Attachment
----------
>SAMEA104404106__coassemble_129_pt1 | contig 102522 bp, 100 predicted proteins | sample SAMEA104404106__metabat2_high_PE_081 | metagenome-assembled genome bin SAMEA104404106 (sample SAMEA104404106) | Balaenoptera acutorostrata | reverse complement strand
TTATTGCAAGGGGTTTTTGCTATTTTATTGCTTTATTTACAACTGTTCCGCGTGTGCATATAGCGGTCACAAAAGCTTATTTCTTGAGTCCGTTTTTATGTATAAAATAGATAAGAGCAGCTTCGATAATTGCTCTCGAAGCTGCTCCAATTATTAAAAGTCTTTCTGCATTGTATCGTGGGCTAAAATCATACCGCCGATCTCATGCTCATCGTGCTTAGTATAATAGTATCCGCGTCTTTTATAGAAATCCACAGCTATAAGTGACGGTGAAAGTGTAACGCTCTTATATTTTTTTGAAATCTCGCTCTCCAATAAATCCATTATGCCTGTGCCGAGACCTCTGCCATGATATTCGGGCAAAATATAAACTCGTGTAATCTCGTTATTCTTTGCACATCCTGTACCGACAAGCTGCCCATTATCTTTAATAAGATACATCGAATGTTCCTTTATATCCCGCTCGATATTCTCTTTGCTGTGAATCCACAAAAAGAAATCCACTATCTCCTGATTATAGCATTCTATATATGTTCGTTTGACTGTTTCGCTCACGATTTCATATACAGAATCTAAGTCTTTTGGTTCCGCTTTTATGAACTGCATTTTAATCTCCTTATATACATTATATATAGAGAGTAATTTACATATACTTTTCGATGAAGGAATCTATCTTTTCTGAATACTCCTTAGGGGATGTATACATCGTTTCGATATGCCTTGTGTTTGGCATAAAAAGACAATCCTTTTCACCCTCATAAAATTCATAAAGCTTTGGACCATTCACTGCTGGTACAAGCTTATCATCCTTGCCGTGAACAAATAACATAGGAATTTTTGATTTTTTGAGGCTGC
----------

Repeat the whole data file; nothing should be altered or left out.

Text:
>SAMEA104404106__coassemble_129_pt1 | contig 102522 bp, 100 predicted proteins | sample SAMEA104404106__metabat2_high_PE_081 | metagenome-assembled genome bin SAMEA104404106 (sample SAMEA104404106) | Balaenoptera acutorostrata | reverse complement strand
TTATTGCAAGGGGTTTTTGCTATTTTATTGCTTTATTTACAACTGTTCCGCGTGTGCATATAGCGGTCACAAAAGCTTATTTCTTGAGTCCGTTTTTATGTATAAAATAGATAAGAGCAGCTTCGATAATTGCTCTCGAAGCTGCTCCAATTATTAAAAGTCTTTCTGCATTGTATCGTGGGCTAAAATCATACCGCCGATCTCATGCTCATCGTGCTTAGTATAATAGTATCCGCGTCTTTTATAGAAATCCACAGCTATAAGTGACGGTGAAAGTGTAACGCTCTTATATTTTTTTGAAATCTCGCTCTCCAATAAATCCATTATGCCTGTGCCGAGACCTCTGCCATGATATTCGGGCAAAATATAAACTCGTGTAATCTCGTTATTCTTTGCACATCCTGTACCGACAAGCTGCCCATTATCTTTAATAAGATACATCGAATGTTCCTTTATATCCCGCTCGATATTCTCTTTGCTGTGAATCCACAAAAAGAAATCCACTATCTCCTGATTATAGCATTCTATATATGTTCGTTTGACTGTTTCGCTCACGATTTCATATACAGAATCTAAGTCTTTTGGTTCCGCTTTTATGAACTGCATTTTAATCTCCTTATATACATTATATATAGAGAGTAATTTACATATACTTTTCGATGAAGGAATCTATCTTTTCTGAATACTCCTTAGGGGATGTATACATCGTTTCGATATGCCTTGTGTTTGGCATAAAAAGACAATCCTTTTCACCCTCATAAAATTCATAAAGCTTTGGACCATTCACTGCTGGTACAAGCTTATCATCCTTGCCGTGAACAAATAACATAGGAATTTTTGATTTTTTGAGGCTGC